The movie itself, as I said before, shows the more human side of Hawking, and everyone around him, than his unstoppable genius. On the movie, that shows his relationship with Jane – who took care of him the most part of his life – shows that both of them, since the beginning, had problems with the society they lived back then.
On the movies, the cronology ended up a little distorted. Jane, when interested in Stephen, already knows about his disease – as she tells in the book.
Who watches the movie, believes that she, after starting a relationship with the scientist, discovers his health condition through their friends. The truth is that both of them already knew each other before that, because they studied on the same primary school. Anyway, she knew him before and after his disease, not the way the movie shows us.
On my opinion, that makes the movie show a kind and strong side from the character, on which she didn’t take the happening (discovering the disease) already on its way – but that she dealt with it and accepted since the beginning, along with Hawking.
“When I got on the first year on St. Albans’ school, at seven, on the first years of the decade of 1950, there was, for a brief period, a boy with hair fallen on his forehead and golden brown who used to sit by the wall on the next classroom”, Jane says on the book.
“We never talked, but I am sure that this first memory is trustworthy, because Stephen was a student from that school at that time, before going to a preparatory instituition, some kilometers away”(Translated from Portuguese by Artemis)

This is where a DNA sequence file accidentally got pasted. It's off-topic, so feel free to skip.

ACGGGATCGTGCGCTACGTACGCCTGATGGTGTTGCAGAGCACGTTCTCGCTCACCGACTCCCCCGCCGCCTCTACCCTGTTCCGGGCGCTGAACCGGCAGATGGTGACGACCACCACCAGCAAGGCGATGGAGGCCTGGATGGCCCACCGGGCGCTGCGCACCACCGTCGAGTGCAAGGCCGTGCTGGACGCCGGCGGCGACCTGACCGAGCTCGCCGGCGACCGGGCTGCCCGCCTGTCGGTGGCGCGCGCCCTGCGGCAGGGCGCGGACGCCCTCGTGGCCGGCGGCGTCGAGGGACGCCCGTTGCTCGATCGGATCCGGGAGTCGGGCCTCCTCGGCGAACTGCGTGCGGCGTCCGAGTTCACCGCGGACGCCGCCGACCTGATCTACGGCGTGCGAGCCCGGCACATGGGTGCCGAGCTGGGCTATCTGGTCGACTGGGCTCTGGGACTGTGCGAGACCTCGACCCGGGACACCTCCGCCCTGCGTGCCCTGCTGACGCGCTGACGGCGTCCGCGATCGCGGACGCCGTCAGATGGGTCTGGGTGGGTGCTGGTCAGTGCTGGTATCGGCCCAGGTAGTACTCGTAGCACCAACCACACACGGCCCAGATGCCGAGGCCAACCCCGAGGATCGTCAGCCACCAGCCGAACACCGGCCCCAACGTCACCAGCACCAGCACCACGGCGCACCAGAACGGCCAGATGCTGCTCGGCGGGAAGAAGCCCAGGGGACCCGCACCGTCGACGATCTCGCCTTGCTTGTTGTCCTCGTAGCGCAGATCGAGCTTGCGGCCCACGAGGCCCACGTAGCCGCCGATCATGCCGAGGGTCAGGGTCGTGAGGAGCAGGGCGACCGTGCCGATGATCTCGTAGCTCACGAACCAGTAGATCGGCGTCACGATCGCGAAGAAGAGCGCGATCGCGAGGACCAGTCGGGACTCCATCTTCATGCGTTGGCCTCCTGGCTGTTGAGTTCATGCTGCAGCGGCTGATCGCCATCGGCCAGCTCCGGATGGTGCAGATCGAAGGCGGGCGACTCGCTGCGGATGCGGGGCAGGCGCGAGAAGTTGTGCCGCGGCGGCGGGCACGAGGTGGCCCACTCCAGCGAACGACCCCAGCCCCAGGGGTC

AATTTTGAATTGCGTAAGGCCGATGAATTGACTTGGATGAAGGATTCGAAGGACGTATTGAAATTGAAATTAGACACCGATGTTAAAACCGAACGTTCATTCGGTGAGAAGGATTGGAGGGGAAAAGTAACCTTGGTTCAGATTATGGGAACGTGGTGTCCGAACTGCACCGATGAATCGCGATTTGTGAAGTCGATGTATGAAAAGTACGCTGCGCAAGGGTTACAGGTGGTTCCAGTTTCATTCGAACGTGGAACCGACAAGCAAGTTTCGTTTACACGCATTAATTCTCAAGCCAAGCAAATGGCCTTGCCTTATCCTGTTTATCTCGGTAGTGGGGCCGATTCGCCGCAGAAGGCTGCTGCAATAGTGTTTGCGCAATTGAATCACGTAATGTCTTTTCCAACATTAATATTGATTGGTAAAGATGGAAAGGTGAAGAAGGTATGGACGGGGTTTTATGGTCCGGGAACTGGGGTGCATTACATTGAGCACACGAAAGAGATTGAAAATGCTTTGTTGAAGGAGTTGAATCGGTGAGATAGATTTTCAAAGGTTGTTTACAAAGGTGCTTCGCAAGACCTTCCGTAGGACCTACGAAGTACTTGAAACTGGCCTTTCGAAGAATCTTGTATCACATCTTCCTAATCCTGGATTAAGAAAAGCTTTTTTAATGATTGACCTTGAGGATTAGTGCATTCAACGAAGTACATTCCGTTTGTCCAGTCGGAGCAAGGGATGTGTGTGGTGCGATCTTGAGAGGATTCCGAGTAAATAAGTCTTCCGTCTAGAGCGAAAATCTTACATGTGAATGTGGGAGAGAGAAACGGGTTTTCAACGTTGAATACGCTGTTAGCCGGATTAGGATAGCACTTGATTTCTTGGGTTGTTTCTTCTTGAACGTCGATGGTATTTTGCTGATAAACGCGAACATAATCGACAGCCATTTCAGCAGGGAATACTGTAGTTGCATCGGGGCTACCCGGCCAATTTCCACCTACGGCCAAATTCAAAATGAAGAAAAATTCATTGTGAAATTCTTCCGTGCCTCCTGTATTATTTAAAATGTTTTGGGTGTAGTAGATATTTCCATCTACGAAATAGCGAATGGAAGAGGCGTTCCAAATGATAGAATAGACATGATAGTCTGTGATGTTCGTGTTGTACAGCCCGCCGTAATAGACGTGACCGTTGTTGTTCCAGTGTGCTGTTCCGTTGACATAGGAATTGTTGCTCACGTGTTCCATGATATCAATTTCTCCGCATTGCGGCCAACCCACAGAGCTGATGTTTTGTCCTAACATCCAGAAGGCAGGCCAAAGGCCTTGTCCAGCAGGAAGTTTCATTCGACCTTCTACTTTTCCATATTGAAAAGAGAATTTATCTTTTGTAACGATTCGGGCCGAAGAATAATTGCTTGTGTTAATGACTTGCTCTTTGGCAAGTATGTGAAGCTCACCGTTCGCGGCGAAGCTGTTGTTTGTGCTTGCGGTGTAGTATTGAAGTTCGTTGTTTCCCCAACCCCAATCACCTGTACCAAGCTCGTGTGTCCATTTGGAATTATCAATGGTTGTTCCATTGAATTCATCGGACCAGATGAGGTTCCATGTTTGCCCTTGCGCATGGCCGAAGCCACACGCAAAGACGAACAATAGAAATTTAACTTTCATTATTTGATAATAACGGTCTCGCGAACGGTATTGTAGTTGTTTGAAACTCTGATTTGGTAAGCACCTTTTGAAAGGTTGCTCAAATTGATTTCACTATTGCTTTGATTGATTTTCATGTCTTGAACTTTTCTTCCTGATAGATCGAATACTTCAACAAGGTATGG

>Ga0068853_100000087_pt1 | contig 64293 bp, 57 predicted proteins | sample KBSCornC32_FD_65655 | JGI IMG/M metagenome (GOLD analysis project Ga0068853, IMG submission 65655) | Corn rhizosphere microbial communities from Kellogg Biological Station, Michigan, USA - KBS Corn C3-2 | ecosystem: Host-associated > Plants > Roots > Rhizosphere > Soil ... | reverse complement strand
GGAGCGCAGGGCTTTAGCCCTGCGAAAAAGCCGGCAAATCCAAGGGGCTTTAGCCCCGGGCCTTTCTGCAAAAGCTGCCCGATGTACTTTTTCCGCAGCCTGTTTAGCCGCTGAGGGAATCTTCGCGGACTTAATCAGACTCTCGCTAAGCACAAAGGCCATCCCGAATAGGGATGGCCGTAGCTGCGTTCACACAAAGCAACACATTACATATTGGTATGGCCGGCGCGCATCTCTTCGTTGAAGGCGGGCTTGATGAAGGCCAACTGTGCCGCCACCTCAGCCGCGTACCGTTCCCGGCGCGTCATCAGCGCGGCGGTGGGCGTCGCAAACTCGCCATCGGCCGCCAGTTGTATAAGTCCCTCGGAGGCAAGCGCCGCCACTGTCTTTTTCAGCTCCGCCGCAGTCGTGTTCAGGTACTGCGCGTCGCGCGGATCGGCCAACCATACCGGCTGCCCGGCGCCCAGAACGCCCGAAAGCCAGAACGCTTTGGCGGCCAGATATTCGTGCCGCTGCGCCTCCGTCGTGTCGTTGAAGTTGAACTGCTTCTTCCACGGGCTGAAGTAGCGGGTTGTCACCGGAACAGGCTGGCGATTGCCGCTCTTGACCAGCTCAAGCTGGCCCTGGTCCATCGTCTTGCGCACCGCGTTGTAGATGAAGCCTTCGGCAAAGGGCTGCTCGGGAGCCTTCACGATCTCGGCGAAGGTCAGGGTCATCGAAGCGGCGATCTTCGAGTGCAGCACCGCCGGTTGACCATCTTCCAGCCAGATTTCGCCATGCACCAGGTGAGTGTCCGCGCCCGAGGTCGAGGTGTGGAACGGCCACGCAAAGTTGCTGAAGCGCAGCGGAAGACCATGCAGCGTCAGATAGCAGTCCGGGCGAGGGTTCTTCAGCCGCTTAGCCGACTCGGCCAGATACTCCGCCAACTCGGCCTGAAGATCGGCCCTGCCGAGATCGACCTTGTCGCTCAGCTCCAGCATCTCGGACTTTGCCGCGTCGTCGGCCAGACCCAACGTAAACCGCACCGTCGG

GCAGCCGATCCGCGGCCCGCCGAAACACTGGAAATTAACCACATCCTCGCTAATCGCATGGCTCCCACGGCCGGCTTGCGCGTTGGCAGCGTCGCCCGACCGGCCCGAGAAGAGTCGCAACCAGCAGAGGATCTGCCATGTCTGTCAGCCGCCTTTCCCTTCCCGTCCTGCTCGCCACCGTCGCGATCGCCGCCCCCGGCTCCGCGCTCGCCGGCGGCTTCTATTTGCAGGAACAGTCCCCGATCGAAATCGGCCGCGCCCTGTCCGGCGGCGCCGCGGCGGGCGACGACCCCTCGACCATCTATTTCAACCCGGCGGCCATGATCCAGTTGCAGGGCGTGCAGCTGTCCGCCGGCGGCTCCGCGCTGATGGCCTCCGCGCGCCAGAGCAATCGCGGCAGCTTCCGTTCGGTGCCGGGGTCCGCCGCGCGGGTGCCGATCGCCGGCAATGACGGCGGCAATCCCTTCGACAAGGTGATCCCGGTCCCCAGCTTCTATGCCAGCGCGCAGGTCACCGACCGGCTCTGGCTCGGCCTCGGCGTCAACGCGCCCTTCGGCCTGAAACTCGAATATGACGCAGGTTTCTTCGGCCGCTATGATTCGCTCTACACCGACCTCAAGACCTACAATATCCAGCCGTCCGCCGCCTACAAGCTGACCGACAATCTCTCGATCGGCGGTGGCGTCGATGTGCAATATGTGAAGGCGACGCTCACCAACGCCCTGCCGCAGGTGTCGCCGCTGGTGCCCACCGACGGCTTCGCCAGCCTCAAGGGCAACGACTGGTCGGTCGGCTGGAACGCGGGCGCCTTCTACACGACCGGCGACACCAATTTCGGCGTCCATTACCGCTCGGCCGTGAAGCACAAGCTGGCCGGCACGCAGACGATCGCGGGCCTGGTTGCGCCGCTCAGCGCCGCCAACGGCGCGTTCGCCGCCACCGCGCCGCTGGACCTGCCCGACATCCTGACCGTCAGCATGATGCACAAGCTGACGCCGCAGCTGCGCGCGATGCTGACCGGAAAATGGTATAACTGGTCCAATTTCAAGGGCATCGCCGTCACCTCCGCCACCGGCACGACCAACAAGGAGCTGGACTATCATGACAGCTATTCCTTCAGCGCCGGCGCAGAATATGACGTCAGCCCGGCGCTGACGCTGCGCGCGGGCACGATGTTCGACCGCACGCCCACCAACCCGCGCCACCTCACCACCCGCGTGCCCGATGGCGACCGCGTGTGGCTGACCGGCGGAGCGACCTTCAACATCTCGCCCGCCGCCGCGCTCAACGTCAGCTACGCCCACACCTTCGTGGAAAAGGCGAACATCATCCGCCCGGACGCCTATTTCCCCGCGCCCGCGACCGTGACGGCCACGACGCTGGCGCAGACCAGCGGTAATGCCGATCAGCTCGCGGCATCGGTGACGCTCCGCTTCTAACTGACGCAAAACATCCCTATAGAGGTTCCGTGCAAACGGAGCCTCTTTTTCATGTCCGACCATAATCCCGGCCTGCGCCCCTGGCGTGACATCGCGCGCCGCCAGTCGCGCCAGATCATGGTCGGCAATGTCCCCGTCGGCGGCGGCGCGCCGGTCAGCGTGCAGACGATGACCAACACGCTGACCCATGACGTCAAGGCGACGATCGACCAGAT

Jane already knew who Stephen was and had already felt attraction for him. She says in one of her book’s parts how she felt the first time she saw him:
“We had barely walked a hundred meters, when we say something weird on the other side of the street: there, walking in an uncertain manner on the opposite way, there was a young man, with a clumsy walk, head down, the face protected from the world under an undisciplined straight brown hair. Imerse on his own thoughts, he didn’t even look right nor left, didn’t even acknowledged the group of students on the other side of the street. It was an eccentric phenomena for those monotonous and puritans girls of St. Albans”, she says about the first time she saw the physicist on her youth.
“(…) we kept on our way until the city, but I couldn’t enjow the stroll anymore, because, without being able to exactly explain the reason, I felt uncomfortable with the young man I had just seen. Maybe there was something in his eccentricity that fascinated me, because of my very conventional existence. Maybe I had some weird premonition that I would see him again. Whatever it was, that scene in itself got profoundly engraved on my mind.”(Translated from Portuguese by Artemis)